- Information for new students
- About us
- Prospective undergraduates
- Prospective postgraduates
- Our research
- Staff profiles
- Arab and Islamic Studies
- Sociology, Philosophy and Anthropology
- Strategy and Security
- Contact us
- Health and Safety
- Current students
- Staff intranet
Student profile - Daniel Hooper
When filtering through the arduous task of deciding what course study and where, the endless barrage of questions fill your head: what's the best course, where's best to study it; is the nightlife good in that particular town/city?! These questions were swiftly brushed aside when I walked onto the Exeter campus. After I had successfully conquered the hill, I was glad to learn that Politics was based at the bottom – success!
The reputation of Exeter Politics is always improving and this was evident from the enthusiasm of the staff and the amount of research opportunities available. When a student can move from a lecture on Middle Eastern politics to a tutorial on strategy in war, the prospects for the determined individual appear endless. This course teaches you much more than just the practical aspects of Politics, it teaches an essence of society that is vital yet commonly forgotten.
The combination of lectures and tutorials provide a successful median through which a student can reach the limits of their mental capacity trying to get their minds around political thought or the science of the policy process. A credit to the course is that it does not focus on British Politics, rather it moves into international relations and exploring, not only the reasons why the state or the world is the way it is, but how the prospects of the future can be defined and constructed. The nature of the degree does not only give the student an understanding of Politics, it teaches the student how to improve their methods of reasoning and argument. Every person can remember a time where they wished they had the ability to respond to an argument or the facts to support a claim! A Politics degree from Exeter will teach you the methods to achieve this. The degree is not all about the political process, it is about understanding that every argument has two sides and the necessity to understand and analyse different elements of an argument; a skill that will aid the student after University.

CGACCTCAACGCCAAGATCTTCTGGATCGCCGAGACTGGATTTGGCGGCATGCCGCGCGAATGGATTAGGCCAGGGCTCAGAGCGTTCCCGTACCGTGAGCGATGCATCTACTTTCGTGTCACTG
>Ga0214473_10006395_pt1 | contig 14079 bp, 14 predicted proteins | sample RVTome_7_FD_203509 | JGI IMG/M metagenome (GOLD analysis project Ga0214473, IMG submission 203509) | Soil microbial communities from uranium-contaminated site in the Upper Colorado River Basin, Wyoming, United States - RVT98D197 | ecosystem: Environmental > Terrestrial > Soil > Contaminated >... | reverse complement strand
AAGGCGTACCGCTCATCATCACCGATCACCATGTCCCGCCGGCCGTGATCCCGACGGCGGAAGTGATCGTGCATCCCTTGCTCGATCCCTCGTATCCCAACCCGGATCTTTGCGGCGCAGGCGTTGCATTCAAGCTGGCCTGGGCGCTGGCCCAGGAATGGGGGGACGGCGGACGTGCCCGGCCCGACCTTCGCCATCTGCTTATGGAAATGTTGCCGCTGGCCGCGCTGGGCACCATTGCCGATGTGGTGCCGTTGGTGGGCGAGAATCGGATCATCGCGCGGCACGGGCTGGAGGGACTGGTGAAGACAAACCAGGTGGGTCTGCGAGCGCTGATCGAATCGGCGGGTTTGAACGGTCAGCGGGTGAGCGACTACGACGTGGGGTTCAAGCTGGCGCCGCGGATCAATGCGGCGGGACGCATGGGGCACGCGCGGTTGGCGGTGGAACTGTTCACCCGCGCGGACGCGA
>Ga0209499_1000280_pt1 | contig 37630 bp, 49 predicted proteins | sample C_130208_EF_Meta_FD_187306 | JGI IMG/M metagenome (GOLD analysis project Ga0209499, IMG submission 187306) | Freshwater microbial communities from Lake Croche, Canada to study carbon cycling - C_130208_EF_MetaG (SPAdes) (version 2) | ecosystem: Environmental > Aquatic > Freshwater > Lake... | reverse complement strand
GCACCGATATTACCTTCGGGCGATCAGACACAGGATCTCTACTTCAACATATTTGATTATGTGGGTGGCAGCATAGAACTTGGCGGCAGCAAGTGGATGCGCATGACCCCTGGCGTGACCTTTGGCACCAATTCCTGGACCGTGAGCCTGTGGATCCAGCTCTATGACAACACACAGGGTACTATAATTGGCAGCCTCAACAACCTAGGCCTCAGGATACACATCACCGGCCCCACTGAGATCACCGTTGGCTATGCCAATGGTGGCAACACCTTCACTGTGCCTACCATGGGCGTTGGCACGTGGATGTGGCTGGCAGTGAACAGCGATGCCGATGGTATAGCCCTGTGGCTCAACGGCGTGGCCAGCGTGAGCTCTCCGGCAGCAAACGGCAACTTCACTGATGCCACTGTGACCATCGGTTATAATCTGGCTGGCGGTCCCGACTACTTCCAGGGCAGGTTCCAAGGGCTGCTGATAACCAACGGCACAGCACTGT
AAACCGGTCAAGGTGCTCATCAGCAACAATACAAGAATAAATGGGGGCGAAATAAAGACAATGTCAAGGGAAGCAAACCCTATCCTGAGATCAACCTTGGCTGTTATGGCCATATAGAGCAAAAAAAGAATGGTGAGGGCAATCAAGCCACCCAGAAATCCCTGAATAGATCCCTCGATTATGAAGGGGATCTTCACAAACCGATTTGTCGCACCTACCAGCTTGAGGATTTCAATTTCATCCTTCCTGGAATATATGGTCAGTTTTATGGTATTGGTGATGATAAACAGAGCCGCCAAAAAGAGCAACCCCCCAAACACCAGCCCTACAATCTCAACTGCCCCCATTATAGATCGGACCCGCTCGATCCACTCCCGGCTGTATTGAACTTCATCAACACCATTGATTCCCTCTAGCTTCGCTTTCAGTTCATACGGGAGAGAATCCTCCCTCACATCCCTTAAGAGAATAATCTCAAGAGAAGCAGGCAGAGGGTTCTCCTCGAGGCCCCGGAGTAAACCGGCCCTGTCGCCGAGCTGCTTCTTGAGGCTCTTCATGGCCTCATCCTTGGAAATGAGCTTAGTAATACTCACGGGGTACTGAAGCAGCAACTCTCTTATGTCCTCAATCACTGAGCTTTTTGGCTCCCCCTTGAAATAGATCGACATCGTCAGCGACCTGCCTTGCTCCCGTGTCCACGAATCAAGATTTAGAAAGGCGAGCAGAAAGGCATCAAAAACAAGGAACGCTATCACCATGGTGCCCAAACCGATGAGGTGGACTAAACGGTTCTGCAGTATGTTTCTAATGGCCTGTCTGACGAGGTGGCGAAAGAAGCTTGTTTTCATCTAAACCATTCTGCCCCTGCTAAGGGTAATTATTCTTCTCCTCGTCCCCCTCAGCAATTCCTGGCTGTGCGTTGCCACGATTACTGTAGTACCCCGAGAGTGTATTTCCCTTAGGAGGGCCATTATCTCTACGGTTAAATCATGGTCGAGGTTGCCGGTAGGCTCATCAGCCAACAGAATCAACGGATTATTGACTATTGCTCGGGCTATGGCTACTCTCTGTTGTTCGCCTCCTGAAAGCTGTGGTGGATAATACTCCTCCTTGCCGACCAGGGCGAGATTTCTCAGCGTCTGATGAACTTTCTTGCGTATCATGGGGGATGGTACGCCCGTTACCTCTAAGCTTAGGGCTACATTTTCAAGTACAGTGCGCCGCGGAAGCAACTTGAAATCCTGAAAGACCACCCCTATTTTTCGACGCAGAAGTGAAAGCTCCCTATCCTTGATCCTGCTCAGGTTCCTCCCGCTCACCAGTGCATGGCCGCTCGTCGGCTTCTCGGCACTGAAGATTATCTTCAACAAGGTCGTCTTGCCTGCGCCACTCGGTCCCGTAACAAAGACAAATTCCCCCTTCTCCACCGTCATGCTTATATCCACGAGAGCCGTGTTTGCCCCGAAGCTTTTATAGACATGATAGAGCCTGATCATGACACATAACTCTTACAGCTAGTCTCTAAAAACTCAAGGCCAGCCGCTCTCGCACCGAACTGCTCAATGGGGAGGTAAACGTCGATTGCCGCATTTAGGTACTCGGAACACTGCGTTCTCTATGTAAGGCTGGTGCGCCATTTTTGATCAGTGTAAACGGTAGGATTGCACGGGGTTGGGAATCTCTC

As a student living in Exeter the city can cater for all characters. Being small enough to provide comfort, its array of high street shops and three cinemas allow for general comfort away from the stresses of university life. Its nightlife isn't excessive but in my opinion that adds character. A student can go to a nightclub and see friends, albeit having lost the friends they arrived with! The quay provides an element of tranquility, whilst the avid watersports fan need look no further than the beaches at Dawlish and Exmouth for wind/kite surfing, or the beauty of Dartmoor for kayaking and hiking. As a keen kayaker, Dartmoor has provided the most beautiful of paddles, whilst the beaches have been great for BBQ's! The friendly atmosphere and student environment evident in Exeter allows for an unforgettable experience, one that will remain with old Exeter students long after they have graduated.
The willingness of the Politics department to provide me with references and the means to gain a credible internship possibility has resulted in internships within the British Parliament in London, and with a company in Brussels, Belgium. The experiences have led me to consider the Civil Service upon graduating, alongside considerations of taking up my Army scholarship at Sandhurst. Altogether, the experiences, both academic and social, have built a platform from which I am ready to step further into a career. I already know, as I enter my third year, that I will follow the sentiments above with the Exeter experience looking likely that it will be hard to forget.